Another battle in the war over Mayor de Blasio’s proposed Mott Haven jail was fought this week.
Borough President Ruben Diaz, Jr. joined Congressman Jose E. Serrano in a massive protest in front of the NYPD tow pound that would be converted into a jail if the mayor has his way, on Tuesday, May 1.
Also speaking and leading the fight was Alrine Parks, vice chair and CEO of Diego Beekman Mutual Housing.
Diego Beekman has acted as a saving grace for Mott Haven, providing affordable housing to the community and beginning its economic resurgence over recent years.
Parks had been eyeing the rubble-strewn square block for an affordable housing development, for over two years.
She paraphrased a portion of the Declaration of Independence to start the protest and showcased renderings of the housing development she envisioned, prominently displayed behind her.
“Mott Haven community residents are endowed by our creator with inalienable rights, liberty, the pursuit of happiness, the right of public safety, education, and quality of life, above all of these things, economic vitality,” Parks exclaimed.
Diaz then took to the microphone explaining that while criminal justice reform is needed, this isn’t the way to go about it. “Make no mistake about it, Rikers Island is a stain on the soul of New York City and we all agree that it must be closed,” Diaz told protestors.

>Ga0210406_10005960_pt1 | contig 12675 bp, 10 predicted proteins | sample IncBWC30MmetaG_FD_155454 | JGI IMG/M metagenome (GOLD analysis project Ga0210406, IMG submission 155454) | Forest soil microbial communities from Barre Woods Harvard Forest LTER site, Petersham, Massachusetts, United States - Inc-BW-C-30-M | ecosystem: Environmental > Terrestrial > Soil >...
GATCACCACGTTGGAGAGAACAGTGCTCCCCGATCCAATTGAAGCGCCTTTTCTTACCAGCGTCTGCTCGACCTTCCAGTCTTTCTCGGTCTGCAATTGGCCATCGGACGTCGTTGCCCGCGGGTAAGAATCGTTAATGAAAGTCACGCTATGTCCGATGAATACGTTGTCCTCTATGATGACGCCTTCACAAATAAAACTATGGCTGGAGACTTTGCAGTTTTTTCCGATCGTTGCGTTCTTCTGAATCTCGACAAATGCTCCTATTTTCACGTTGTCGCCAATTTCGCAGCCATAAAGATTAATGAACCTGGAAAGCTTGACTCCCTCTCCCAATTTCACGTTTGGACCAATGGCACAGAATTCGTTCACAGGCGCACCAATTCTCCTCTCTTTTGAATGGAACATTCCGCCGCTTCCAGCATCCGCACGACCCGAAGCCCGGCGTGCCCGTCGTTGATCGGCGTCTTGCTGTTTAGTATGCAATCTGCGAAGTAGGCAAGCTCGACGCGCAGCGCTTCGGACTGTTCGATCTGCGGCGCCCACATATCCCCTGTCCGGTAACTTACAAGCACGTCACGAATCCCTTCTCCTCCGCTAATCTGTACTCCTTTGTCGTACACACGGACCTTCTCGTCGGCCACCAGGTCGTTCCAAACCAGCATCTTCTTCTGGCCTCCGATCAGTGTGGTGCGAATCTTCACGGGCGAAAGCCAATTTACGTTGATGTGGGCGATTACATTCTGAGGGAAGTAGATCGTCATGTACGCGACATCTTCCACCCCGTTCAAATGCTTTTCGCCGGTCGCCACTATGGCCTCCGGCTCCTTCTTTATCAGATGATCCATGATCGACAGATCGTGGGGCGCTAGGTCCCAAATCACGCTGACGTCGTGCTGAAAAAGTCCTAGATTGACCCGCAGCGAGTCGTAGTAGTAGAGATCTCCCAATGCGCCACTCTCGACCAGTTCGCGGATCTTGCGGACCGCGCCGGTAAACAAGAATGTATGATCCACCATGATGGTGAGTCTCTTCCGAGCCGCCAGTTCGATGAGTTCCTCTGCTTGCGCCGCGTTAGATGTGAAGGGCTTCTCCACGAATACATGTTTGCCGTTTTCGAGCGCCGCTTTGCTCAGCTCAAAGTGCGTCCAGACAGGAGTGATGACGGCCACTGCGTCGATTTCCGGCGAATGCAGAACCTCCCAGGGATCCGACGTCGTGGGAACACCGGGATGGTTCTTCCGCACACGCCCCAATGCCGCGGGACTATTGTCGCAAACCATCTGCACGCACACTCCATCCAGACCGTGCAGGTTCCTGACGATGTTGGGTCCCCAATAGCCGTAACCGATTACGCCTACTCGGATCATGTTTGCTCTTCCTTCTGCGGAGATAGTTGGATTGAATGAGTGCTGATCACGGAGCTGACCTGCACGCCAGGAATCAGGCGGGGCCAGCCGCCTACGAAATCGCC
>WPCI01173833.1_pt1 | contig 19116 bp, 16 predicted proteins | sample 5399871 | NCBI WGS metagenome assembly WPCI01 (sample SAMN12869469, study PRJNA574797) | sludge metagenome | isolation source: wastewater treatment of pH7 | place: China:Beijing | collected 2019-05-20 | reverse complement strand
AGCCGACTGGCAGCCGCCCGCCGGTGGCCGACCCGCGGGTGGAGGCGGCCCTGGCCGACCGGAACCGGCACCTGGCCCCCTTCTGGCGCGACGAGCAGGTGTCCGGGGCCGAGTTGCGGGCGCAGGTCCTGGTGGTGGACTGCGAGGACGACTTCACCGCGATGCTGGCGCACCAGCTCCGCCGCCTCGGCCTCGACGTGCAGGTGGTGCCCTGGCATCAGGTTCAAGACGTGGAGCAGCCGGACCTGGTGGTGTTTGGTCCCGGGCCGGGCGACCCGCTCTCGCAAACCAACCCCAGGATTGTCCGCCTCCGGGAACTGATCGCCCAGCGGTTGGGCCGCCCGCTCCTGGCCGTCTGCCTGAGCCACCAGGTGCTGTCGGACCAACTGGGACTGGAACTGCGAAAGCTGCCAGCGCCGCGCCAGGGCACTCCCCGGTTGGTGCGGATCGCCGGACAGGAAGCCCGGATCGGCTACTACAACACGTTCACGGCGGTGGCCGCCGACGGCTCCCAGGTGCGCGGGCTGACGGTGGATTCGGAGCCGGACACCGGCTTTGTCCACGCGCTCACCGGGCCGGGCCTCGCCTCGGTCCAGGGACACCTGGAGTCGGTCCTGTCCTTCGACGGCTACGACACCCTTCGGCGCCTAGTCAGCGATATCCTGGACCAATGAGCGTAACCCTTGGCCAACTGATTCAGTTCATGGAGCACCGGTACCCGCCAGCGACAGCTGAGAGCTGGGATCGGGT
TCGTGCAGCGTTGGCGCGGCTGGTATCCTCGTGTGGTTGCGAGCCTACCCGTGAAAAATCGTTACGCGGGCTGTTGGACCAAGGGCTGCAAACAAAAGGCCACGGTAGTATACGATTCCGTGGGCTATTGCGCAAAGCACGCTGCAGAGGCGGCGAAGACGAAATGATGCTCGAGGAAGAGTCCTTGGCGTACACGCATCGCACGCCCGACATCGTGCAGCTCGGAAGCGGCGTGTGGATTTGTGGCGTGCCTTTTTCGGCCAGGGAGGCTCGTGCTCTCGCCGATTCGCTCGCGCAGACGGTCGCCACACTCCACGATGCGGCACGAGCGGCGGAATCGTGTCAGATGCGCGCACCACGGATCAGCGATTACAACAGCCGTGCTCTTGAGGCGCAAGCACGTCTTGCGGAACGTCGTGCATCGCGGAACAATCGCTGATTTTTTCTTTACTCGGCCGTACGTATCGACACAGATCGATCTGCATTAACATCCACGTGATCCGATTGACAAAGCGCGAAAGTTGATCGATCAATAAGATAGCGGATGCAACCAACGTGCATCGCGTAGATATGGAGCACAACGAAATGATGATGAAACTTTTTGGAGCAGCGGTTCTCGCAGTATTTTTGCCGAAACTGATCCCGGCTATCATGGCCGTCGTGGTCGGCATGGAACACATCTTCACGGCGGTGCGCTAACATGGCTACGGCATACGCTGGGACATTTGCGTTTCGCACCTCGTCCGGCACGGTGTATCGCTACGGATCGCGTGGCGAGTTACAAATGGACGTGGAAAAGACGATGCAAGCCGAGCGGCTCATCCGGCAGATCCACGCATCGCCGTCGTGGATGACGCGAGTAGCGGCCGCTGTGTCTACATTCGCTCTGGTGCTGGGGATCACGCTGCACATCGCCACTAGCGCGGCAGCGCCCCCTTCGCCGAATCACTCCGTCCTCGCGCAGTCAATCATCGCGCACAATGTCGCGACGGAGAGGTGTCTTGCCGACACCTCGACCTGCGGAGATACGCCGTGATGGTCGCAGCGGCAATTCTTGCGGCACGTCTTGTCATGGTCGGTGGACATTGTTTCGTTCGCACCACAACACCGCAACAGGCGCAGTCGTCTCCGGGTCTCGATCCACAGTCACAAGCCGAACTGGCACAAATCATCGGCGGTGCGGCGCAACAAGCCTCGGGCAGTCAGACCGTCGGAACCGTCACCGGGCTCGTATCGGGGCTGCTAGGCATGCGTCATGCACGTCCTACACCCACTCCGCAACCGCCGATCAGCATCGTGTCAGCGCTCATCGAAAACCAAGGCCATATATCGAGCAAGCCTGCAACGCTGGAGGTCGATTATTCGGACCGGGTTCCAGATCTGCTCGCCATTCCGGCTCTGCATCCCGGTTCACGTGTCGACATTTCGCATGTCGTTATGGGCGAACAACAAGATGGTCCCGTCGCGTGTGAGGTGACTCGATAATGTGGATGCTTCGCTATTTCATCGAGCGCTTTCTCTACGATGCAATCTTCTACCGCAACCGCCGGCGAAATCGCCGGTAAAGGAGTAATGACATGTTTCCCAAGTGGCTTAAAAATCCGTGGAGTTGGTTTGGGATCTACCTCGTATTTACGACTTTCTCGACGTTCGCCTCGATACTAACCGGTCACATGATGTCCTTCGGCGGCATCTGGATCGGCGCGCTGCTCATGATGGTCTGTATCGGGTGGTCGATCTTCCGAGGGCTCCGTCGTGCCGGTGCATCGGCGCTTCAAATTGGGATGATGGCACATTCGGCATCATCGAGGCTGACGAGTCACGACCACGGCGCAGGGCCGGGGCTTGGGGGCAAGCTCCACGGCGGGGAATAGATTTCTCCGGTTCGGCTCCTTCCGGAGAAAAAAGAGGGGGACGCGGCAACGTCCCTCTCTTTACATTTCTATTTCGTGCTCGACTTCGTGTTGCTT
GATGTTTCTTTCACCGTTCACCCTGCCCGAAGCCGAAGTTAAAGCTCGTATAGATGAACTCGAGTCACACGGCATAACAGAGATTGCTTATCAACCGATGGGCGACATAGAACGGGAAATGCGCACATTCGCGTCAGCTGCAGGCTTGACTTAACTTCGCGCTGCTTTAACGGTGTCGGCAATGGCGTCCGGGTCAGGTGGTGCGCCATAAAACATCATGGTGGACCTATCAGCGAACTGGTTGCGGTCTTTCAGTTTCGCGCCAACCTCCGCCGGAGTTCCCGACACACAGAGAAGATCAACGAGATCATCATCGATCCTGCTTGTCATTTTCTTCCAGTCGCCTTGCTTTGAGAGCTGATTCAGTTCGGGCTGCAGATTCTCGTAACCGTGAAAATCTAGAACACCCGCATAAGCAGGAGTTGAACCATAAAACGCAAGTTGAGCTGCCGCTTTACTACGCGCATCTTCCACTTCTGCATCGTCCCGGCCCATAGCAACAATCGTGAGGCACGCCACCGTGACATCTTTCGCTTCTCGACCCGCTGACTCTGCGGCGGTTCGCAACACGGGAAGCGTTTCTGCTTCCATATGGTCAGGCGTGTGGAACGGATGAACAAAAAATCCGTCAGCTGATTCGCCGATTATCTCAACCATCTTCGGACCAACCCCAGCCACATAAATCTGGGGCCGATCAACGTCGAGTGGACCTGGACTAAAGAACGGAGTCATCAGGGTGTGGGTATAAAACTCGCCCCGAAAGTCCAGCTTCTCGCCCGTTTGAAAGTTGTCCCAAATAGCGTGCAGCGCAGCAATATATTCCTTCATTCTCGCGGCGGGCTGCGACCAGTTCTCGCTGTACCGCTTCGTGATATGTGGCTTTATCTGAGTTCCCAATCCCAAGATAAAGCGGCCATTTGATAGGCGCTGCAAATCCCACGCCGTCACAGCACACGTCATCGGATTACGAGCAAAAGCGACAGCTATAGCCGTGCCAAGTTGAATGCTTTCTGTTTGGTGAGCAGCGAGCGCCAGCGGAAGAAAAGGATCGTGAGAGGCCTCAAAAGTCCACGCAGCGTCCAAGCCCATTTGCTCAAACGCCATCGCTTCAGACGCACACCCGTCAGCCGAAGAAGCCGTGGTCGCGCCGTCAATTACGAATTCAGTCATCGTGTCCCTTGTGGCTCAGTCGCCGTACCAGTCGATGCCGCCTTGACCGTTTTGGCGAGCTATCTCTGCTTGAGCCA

“This is not about Rikers Island and its closure. What we’re saying here today collectively, Mr. Mayor this is not the site,” he added.
Johnnie Johnson a board member of Diego Beekman and lifetime resident of the area talked about the drop in crime she’s seen in the past four years.
“As soon as we took over, began fixing the buildings, it’s become beautiful now, we can breathe now,” said Johnson.
“Property values are going to go way down, who’s going to want to buy something over here?” She feared if the jail were to be built.
Johnson also mentioned that many residents approached her saying they would likely move if the jail is built, including herself.
“Everybody is scared of this, they’re terrified, it’s sad,” Johnson said.
Courtney McGowan and Ronald Leslie live on Concord Avenue and would literally face the jail if built.
“My three-year-old daughter Annastasia just started going to school, I would like my daughter to not pass a jail and criminals on her way there everyday,” said Leslie.
Their next door neighbor Wally Nash called Concord Avenue his home since his birthday on November 21, 1944. Wally pointed to Annastasia saying “doesn’t she deserve better?”
Diaz is aware that a community somewhere in the Bronx will have to host the jail, but he along with many others believe it should be somewhere else.
“What we’re saying is the way they went about selecting this site, the fact that this community has already toughed it out and that the community has an actual plan for (this spot), this is just not an acceptable location,” Diaz stated after the protest.